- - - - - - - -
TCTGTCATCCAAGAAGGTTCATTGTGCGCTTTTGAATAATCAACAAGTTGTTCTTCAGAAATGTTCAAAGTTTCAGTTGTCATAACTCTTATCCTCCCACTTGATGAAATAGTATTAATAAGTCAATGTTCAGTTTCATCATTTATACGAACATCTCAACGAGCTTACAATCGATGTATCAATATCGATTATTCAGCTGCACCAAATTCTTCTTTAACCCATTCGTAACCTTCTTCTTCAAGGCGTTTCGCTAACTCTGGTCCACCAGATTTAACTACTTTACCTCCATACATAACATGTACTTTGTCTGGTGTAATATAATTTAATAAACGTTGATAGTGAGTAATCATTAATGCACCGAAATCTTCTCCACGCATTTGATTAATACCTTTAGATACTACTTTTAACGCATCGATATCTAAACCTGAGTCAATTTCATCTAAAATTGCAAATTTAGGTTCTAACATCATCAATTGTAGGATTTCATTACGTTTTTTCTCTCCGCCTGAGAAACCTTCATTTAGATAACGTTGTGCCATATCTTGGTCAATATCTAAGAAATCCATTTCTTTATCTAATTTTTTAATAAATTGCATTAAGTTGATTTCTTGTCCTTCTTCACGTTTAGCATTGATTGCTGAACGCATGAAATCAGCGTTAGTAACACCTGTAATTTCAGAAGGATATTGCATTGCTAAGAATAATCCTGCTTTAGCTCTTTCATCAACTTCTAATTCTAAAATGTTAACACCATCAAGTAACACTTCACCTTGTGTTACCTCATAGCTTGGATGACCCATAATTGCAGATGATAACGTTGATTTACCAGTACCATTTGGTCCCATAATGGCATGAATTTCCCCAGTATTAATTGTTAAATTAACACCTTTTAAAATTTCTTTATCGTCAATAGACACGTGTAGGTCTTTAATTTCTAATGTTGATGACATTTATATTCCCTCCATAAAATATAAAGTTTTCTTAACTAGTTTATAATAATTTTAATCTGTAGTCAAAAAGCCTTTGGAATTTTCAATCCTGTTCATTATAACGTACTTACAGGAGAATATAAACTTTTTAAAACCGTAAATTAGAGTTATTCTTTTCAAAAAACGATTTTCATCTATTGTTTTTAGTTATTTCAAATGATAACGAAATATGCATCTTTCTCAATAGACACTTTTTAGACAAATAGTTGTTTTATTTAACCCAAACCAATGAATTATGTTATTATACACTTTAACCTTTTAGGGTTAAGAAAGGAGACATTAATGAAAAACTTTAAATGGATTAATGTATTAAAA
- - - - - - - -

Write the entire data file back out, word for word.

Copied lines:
TCTGTCATCCAAGAAGGTTCATTGTGCGCTTTTGAATAATCAACAAGTTGTTCTTCAGAAATGTTCAAAGTTTCAGTTGTCATAACTCTTATCCTCCCACTTGATGAAATAGTATTAATAAGTCAATGTTCAGTTTCATCATTTATACGAACATCTCAACGAGCTTACAATCGATGTATCAATATCGATTATTCAGCTGCACCAAATTCTTCTTTAACCCATTCGTAACCTTCTTCTTCAAGGCGTTTCGCTAACTCTGGTCCACCAGATTTAACTACTTTACCTCCATACATAACATGTACTTTGTCTGGTGTAATATAATTTAATAAACGTTGATAGTGAGTAATCATTAATGCACCGAAATCTTCTCCACGCATTTGATTAATACCTTTAGATACTACTTTTAACGCATCGATATCTAAACCTGAGTCAATTTCATCTAAAATTGCAAATTTAGGTTCTAACATCATCAATTGTAGGATTTCATTACGTTTTTTCTCTCCGCCTGAGAAACCTTCATTTAGATAACGTTGTGCCATATCTTGGTCAATATCTAAGAAATCCATTTCTTTATCTAATTTTTTAATAAATTGCATTAAGTTGATTTCTTGTCCTTCTTCACGTTTAGCATTGATTGCTGAACGCATGAAATCAGCGTTAGTAACACCTGTAATTTCAGAAGGATATTGCATTGCTAAGAATAATCCTGCTTTAGCTCTTTCATCAACTTCTAATTCTAAAATGTTAACACCATCAAGTAACACTTCACCTTGTGTTACCTCATAGCTTGGATGACCCATAATTGCAGATGATAACGTTGATTTACCAGTACCATTTGGTCCCATAATGGCATGAATTTCCCCAGTATTAATTGTTAAATTAACACCTTTTAAAATTTCTTTATCGTCAATAGACACGTGTAGGTCTTTAATTTCTAATGTTGATGACATTTATATTCCCTCCATAAAATATAAAGTTTTCTTAACTAGTTTATAATAATTTTAATCTGTAGTCAAAAAGCCTTTGGAATTTTCAATCCTGTTCATTATAACGTACTTACAGGAGAATATAAACTTTTTAAAACCGTAAATTAGAGTTATTCTTTTCAAAAAACGATTTTCATCTATTGTTTTTAGTTATTTCAAATGATAACGAAATATGCATCTTTCTCAATAGACACTTTTTAGACAAATAGTTGTTTTATTTAACCCAAACCAATGAATTATGTTATTATACACTTTAACCTTTTAGGGTTAAGAAAGGAGACATTAATGAAAAACTTTAAATGGATTAATGTATTAAAA